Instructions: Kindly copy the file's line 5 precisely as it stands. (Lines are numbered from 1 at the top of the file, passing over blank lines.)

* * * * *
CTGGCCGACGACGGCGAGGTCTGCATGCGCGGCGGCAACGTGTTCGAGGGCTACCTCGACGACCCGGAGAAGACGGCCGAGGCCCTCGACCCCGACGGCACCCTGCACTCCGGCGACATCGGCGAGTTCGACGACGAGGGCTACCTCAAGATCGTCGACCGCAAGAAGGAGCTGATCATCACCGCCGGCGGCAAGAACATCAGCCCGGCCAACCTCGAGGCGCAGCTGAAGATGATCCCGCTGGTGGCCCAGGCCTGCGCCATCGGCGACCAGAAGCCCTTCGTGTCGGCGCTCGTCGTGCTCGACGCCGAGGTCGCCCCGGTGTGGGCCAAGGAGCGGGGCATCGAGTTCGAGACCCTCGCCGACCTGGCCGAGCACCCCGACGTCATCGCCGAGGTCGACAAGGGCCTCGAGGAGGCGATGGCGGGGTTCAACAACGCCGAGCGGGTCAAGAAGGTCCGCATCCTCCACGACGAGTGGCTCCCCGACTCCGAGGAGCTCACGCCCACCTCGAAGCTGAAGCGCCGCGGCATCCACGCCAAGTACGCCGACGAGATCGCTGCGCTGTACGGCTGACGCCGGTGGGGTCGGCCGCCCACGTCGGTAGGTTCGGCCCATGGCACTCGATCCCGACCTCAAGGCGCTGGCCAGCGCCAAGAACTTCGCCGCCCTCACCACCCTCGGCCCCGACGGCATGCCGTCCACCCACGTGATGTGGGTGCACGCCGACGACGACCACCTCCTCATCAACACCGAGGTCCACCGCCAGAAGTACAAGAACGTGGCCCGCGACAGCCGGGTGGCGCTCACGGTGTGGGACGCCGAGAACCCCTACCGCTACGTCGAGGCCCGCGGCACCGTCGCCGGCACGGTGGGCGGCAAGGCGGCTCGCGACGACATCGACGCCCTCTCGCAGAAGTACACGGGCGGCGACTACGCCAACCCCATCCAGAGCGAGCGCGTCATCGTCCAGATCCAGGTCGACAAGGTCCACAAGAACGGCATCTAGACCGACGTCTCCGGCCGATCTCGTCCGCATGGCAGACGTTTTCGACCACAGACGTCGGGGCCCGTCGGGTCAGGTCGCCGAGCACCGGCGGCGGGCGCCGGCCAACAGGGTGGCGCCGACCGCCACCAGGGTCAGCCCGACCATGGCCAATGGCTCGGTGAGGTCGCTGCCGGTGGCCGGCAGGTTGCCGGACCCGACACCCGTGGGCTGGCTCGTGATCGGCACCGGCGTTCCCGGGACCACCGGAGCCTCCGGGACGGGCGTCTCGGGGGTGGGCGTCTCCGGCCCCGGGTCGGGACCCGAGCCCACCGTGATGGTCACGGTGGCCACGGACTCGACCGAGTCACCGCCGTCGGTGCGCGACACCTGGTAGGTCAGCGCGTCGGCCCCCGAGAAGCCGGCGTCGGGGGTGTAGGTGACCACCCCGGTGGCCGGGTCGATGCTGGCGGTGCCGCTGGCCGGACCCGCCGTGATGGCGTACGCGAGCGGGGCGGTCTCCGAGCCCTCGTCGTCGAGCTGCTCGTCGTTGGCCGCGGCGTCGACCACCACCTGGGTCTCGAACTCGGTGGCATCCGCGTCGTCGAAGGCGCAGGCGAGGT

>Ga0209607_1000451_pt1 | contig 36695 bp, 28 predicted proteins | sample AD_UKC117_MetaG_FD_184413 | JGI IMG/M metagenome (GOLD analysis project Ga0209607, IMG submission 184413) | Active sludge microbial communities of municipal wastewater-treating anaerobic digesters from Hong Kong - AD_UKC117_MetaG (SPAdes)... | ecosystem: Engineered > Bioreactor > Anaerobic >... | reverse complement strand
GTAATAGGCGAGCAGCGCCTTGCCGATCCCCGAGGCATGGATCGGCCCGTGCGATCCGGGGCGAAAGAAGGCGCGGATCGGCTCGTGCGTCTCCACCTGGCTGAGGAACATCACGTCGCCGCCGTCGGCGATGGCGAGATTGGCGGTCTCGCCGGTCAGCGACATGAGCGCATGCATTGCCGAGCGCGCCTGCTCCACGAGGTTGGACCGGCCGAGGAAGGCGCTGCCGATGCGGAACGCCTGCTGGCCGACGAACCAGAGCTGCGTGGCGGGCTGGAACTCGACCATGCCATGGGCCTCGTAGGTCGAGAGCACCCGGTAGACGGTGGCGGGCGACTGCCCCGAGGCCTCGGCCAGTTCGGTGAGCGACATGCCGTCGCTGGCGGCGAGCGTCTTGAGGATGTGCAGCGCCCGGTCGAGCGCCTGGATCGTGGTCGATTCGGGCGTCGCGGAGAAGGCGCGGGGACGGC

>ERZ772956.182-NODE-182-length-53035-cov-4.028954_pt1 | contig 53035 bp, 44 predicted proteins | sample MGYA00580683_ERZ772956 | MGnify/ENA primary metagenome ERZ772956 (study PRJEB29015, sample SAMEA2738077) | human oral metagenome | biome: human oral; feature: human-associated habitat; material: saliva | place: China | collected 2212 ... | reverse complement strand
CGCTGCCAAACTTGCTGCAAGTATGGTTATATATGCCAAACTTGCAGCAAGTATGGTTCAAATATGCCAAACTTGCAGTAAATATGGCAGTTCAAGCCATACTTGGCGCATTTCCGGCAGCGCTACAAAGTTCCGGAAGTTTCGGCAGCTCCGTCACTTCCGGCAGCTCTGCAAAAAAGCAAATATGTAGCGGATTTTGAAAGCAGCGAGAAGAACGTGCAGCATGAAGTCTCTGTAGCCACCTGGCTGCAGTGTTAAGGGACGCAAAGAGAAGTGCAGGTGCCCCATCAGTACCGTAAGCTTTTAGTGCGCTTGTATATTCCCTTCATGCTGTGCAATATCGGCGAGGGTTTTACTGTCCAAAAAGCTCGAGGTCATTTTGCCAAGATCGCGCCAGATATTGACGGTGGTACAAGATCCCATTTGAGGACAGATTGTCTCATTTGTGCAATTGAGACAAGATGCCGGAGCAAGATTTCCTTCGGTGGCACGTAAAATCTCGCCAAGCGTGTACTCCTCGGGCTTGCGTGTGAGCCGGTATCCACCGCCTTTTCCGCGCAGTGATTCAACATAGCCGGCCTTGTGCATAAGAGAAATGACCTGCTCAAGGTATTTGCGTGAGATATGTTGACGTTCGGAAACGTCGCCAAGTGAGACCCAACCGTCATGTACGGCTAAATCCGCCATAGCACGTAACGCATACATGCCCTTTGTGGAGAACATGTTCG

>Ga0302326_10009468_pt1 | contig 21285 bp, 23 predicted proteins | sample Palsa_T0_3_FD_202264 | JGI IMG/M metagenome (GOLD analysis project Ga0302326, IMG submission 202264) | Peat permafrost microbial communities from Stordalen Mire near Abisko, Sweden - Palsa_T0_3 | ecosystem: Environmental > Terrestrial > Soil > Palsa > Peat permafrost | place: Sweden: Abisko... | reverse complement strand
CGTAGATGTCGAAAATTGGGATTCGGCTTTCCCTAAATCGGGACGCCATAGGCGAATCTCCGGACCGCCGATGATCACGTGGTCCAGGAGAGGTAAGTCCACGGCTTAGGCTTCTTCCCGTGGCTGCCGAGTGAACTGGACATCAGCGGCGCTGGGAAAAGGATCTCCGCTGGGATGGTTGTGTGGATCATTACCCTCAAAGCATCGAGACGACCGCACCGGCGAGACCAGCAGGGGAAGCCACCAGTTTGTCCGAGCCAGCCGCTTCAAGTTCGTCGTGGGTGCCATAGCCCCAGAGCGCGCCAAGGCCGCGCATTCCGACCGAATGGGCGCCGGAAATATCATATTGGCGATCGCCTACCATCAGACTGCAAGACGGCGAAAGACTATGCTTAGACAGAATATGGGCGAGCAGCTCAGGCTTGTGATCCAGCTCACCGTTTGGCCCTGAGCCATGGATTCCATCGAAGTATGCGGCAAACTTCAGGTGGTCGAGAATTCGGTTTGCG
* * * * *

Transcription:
CGCTGCCAAACTTGCTGCAAGTATGGTTATATATGCCAAACTTGCAGCAAGTATGGTTCAAATATGCCAAACTTGCAGTAAATATGGCAGTTCAAGCCATACTTGGCGCATTTCCGGCAGCGCTACAAAGTTCCGGAAGTTTCGGCAGCTCCGTCACTTCCGGCAGCTCTGCAAAAAAGCAAATATGTAGCGGATTTTGAAAGCAGCGAGAAGAACGTGCAGCATGAAGTCTCTGTAGCCACCTGGCTGCAGTGTTAAGGGACGCAAAGAGAAGTGCAGGTGCCCCATCAGTACCGTAAGCTTTTAGTGCGCTTGTATATTCCCTTCATGCTGTGCAATATCGGCGAGGGTTTTACTGTCCAAAAAGCTCGAGGTCATTTTGCCAAGATCGCGCCAGATATTGACGGTGGTACAAGATCCCATTTGAGGACAGATTGTCTCATTTGTGCAATTGAGACAAGATGCCGGAGCAAGATTTCCTTCGGTGGCACGTAAAATCTCGCCAAGCGTGTACTCCTCGGGCTTGCGTGTGAGCCGGTATCCACCGCCTTTTCCGCGCAGTGATTCAACATAGCCGGCCTTGTGCATAAGAGAAATGACCTGCTCAAGGTATTTGCGTGAGATATGTTGACGTTCGGAAACGTCGCCAAGTGAGACCCAACCGTCATGTACGGCTAAATCCGCCATAGCACGTAACGCATACATGCCCTTTGTGGAGAACATGTTCG